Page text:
One of my kids runs around the living room making mischief in her underwear, her heart beating miraculously, while the remains of my other kid rest softly in a little brown and gold box from Budapest, which sits on a shelf in our living room, next to the rocks from her river, next to the photograph of water, next to the necklace with her name on it. I'm as used to this reality as I am shocked by it.
This was 2011.
We spent the majority of our evenings on the couch, heads on either end, feet tangled in the middle, talking about our new reality. After long days with Stella, with work, the evenings were our time to sit openly with our grief, to face the sadness and heartache without worrying about how it affected Stella or how it affected our friends. We wept and cried. We lit candles. We counseled one another through anger and jealousy and guilt. We stared at the ceiling in disbelief. We held each other fervently, allowing a decade of flourishing and perpetual love to wash over our brokenness. Evening by evening, we faced the darkness, hoping enough evenings would accumulate to slowly heal our aching hearts.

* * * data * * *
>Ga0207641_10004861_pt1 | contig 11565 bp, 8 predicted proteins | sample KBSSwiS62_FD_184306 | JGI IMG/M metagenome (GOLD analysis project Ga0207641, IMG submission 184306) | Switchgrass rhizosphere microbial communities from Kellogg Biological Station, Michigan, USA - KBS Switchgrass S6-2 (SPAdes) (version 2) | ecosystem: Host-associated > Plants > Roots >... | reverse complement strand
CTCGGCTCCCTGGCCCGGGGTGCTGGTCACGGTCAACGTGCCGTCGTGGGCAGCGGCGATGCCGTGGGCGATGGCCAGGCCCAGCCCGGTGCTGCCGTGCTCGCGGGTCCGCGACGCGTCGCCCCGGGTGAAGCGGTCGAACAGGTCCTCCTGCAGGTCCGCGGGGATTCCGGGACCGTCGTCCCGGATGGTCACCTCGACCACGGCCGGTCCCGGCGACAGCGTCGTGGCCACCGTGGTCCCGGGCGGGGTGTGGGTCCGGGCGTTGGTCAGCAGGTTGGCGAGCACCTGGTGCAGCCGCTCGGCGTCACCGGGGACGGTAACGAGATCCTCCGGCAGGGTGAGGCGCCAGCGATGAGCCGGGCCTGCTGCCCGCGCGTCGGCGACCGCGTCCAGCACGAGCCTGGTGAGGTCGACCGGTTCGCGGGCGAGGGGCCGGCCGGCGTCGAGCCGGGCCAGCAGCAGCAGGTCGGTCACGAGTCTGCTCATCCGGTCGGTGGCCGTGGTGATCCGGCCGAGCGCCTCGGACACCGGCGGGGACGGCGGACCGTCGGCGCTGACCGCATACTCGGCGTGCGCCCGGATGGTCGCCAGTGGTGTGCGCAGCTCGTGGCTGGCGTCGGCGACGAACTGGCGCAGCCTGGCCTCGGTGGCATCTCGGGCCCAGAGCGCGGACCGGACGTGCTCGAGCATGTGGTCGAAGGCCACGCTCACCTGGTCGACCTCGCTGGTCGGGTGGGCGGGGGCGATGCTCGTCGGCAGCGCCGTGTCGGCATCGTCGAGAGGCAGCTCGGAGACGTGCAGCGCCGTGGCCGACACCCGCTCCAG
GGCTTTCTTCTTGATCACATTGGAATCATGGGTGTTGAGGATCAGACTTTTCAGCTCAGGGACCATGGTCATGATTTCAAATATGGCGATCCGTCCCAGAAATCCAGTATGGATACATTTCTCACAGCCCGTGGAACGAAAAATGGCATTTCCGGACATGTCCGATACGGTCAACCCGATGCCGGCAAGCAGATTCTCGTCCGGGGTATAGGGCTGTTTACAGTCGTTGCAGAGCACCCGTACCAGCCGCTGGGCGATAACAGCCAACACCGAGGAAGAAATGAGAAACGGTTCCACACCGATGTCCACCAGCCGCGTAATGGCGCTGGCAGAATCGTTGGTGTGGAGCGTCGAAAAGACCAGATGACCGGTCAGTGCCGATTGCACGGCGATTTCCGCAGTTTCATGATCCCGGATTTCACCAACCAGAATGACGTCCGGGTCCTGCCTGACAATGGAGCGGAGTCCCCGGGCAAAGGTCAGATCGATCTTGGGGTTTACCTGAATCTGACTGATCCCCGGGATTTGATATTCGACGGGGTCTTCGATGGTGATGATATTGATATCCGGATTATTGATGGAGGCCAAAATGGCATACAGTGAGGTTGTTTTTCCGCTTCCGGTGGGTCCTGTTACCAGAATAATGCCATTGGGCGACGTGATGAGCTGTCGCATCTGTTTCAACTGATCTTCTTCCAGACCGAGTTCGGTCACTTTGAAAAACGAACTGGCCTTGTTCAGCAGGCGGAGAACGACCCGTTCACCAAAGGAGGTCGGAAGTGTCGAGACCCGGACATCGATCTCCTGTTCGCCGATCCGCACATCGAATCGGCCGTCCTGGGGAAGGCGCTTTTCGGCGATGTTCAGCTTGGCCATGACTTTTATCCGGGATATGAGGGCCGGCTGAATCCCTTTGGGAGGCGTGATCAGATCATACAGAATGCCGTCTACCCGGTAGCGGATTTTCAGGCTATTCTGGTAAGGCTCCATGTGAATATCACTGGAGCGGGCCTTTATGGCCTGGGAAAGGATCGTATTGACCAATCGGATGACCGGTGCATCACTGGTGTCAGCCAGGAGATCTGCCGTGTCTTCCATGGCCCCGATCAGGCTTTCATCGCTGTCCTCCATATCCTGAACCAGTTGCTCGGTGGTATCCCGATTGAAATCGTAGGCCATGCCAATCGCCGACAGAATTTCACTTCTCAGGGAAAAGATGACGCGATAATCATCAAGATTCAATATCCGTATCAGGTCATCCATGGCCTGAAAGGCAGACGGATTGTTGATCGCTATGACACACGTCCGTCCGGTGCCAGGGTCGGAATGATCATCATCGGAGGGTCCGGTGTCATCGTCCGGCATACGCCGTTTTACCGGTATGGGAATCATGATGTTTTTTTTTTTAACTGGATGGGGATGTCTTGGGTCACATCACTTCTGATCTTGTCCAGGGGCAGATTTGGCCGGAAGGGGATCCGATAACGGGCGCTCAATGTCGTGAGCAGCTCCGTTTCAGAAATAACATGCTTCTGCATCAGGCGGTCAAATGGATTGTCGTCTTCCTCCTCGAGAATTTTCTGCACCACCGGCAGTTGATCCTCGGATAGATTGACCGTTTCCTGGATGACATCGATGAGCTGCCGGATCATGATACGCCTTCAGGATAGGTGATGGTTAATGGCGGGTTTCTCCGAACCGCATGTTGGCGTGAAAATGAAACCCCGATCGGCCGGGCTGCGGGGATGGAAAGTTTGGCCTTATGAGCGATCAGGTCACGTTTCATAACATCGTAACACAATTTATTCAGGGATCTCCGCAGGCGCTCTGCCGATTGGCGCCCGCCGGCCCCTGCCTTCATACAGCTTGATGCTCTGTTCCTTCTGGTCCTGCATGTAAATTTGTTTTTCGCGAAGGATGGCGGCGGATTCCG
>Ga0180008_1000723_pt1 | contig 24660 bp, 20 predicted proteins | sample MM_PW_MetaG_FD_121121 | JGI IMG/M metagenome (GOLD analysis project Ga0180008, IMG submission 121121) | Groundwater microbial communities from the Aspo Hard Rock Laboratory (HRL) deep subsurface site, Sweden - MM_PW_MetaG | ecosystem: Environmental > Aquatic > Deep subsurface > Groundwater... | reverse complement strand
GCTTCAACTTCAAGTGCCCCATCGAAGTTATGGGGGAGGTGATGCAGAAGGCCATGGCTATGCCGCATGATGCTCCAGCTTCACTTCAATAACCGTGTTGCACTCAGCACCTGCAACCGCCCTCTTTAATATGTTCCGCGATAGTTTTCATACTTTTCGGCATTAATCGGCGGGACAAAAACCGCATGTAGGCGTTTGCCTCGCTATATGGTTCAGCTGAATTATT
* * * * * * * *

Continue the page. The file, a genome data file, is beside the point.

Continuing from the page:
Our days were spent with our Stella, who turned two in February and never looked back. She potty trained the week before her second birthday and marveled us with her words. Hearing her talk is like a dream coming true, slowly and steadily, always inevitable but still surprising. By summer she was screaming out little sentences and by December she was successfully negotiating with us. Our little firecracker of a girl, so full of life, of jokes, of independence. The burden of 2011 was surely eased by the joy of watching her live so fiercely.
We made two new friends that I think will be around for the rest of our lives, a rare gift in the complicated scheme of life.
We lived in community as we have always imagined, with our housemates who rock the floors above us, with our friends who live ten houses down, with our gang that gets together for wine and vegetarian food.
Everything else about the year seems trivial, forgettable, barely worth a mention.
Perhaps the most stunning thing I can think of, on this warm January morning, is that we made it this far. We haven't completely lost our minds. We haven't lost our substance. And in the ocean of sorrow we find ourselves in, we are facing the waves and undertow and storms with as much courage and tenacity as we can muster. We are still here, clawing forward, somewhat intact, and this feels like something to cautiously smile about.